Arjun Mathur, in an interview about his portrayal of a gay man in Made in Heaven, contends that the only difference between him and his character was their sexual preference. While Mathur likely had no malicious intent by comparing himself – a cisgendered straight man – with that of his character, such narratives inadvertently invisibilise the disparity in privilege, power, and lived experiences inherent in societies’ treatment of gay folks.
Faraz Arif Ansari’s short film Sheer Qorma revolves around a non-binary Muslim protagonist. The short film borrows from the director’s own experiences of coming out, identity, and relationship with their mother. Set in a traditional Muslim household, the trailer depicts various South Asian symbols like mehendi or the protagonists sharing an intimate moment while offering prayers. Ansari reclaims religious and cultural aspects of queerness by using traditional symbols and dialogues that are non-western in nature.
The trailer ends with Swara Bhaskar embracing her partner while saying “Mohabbat gunah nahi hai” (“Love is not a crime”). The usage of Urdu language as a medium depicts the queer identity through a relatable and cultural lens and challenges the “unholy” perception of being queer. In common discourse we rarely use indigeneous language and vocabulary to talk about queer experiences. Phrases like “love is love” and “coming out of the closet” are largely western in origin. Thus usage of vocabulary and labels in a cultural context helps with relatability and visibility. Moreover, it indicates that being “queer” exists out of geographical boundaries and across various cultures.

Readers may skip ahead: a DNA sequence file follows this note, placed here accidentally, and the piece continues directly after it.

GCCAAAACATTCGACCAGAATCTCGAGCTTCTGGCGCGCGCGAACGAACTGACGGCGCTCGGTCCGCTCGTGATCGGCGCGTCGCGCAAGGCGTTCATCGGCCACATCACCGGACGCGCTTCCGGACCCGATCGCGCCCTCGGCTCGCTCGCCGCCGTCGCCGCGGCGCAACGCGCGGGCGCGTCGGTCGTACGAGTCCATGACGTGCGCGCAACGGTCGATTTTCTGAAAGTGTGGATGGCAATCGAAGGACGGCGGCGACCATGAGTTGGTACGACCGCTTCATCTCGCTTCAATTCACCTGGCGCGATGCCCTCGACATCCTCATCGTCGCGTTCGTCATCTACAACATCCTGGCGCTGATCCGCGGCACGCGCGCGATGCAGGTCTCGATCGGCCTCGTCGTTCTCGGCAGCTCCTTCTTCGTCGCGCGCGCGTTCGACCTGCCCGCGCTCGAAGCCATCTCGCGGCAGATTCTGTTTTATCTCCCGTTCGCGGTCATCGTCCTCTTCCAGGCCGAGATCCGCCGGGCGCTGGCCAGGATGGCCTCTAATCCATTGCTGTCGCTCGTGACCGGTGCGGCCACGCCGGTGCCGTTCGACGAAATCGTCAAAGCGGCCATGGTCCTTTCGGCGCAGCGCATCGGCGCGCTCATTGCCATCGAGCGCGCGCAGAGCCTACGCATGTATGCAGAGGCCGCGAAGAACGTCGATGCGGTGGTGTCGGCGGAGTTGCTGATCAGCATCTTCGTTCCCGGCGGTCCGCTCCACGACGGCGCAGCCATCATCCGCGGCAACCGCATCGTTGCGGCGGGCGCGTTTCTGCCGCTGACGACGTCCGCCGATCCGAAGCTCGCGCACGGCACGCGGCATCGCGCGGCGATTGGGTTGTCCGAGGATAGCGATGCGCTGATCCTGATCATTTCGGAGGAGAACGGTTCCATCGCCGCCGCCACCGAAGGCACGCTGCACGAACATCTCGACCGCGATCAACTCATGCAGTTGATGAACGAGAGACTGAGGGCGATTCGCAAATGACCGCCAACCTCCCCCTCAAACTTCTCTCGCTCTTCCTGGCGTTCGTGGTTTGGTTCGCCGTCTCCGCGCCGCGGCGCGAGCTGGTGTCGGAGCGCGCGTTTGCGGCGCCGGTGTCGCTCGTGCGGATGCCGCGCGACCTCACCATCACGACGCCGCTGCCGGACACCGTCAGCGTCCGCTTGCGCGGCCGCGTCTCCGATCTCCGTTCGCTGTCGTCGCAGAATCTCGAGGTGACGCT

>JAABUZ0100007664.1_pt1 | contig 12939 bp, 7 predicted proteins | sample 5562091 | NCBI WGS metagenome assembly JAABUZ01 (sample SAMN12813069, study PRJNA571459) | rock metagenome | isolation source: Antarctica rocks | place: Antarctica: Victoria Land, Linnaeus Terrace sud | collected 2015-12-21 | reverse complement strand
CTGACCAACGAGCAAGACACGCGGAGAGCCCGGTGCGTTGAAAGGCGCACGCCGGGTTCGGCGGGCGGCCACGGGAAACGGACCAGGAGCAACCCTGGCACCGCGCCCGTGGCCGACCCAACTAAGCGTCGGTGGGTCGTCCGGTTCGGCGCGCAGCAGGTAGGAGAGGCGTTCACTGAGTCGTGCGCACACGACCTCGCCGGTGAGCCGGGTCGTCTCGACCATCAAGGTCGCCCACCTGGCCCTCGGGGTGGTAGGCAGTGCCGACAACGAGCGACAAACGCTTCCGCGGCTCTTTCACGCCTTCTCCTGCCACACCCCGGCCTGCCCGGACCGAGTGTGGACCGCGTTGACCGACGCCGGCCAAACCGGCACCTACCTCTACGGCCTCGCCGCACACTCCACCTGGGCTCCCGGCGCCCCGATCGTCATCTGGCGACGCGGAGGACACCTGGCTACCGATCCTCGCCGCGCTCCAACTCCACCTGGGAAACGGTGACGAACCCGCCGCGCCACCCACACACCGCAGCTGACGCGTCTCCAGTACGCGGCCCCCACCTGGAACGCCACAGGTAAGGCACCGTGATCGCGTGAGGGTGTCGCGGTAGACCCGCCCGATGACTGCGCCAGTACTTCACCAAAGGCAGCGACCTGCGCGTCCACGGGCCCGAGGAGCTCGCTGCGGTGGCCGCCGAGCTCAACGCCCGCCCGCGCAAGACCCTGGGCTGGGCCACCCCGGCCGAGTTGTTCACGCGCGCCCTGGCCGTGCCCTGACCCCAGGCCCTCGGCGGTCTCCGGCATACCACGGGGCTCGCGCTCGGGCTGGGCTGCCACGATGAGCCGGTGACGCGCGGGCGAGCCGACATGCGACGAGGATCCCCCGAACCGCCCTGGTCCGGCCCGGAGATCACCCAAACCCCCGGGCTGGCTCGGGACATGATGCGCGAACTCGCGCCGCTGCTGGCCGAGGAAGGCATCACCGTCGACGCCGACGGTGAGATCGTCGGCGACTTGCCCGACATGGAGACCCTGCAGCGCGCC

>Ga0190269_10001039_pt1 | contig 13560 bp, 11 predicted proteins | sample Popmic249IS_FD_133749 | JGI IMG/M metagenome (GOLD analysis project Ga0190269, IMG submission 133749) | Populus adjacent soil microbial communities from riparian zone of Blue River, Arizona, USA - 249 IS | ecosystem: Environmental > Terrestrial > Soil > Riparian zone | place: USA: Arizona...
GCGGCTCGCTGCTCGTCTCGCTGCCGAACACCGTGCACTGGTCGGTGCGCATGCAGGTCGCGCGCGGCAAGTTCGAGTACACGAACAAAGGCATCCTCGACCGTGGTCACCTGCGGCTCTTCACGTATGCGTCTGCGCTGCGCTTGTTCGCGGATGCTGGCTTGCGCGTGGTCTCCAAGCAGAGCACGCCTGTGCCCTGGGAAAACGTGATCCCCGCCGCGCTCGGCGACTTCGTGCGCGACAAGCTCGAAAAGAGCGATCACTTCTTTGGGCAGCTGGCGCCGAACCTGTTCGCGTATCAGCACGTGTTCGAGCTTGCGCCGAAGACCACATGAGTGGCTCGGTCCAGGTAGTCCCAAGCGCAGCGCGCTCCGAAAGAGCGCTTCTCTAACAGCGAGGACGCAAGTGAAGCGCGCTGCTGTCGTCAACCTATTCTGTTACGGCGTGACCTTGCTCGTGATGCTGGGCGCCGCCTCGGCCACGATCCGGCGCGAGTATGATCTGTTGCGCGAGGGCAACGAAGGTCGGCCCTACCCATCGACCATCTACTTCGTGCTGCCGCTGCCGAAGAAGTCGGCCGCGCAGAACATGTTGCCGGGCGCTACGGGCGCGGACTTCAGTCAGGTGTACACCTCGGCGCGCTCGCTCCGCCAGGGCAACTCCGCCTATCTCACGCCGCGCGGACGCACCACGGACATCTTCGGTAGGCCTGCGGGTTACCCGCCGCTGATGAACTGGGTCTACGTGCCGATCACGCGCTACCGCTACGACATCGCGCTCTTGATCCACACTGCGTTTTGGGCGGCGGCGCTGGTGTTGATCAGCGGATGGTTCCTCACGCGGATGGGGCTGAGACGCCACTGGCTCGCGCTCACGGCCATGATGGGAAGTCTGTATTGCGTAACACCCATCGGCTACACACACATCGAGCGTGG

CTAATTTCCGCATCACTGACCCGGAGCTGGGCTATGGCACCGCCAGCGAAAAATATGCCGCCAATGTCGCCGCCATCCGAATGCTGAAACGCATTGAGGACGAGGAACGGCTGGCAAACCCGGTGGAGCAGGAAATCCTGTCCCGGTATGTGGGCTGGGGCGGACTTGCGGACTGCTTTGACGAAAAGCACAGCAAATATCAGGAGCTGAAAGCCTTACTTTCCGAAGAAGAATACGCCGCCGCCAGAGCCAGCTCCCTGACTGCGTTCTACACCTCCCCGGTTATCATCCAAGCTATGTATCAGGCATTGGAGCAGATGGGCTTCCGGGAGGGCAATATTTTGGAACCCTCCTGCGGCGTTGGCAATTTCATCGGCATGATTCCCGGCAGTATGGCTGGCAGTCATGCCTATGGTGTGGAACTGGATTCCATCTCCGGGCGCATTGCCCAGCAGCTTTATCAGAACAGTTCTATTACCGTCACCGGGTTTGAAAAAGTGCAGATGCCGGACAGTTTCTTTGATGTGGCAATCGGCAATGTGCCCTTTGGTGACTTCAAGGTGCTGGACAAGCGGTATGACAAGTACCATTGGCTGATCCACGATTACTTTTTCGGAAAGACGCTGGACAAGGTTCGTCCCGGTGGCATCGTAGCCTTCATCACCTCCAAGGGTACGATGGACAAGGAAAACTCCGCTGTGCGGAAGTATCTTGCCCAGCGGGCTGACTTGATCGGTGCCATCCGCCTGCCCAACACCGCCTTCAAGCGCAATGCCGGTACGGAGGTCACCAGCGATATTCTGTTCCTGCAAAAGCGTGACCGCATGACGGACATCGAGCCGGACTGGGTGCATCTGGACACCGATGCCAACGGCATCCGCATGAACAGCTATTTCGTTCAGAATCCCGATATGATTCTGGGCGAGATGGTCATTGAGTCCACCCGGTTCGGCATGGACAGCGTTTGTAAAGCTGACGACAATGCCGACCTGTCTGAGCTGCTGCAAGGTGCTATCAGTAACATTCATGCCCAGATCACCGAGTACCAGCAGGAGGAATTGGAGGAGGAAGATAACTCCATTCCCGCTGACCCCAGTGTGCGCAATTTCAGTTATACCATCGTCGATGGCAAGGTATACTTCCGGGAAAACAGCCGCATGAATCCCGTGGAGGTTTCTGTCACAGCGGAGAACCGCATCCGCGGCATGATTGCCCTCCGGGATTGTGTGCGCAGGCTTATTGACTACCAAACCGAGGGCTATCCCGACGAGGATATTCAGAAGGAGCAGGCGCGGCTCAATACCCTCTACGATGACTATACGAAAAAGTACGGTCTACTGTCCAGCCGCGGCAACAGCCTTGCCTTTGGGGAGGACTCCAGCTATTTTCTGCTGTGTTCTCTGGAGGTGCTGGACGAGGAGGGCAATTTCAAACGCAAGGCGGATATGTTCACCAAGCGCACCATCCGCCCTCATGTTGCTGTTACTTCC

While representation of queer characters is infrequent enough as it is, queerness at the intersection of caste, class, disability is a rare sighting. Filling this void, Neeraj Ghaywan’s Geeli Puchi told the story of two women – a Dalit, butch lesbian portrayed by Konkana Sensharma and Aditi Rao Hydari, playing a femme Brahmin girl. Alongside its honest, non-fetishized depictions of queer infatuation, the movie brilliantly portrayed the multifold experiences of prejudice when sexuality is steeped in layers of caste, class, and gender roles.
Margarita, With a Straw too, portrayed the crossroads of disability and queer identity. At a time when disabled sexuality itself is deeply stigmatised, Margarita, With a Straw depicted queerness, love, and sexual exploration without making any identity central to Laila’s portrayal.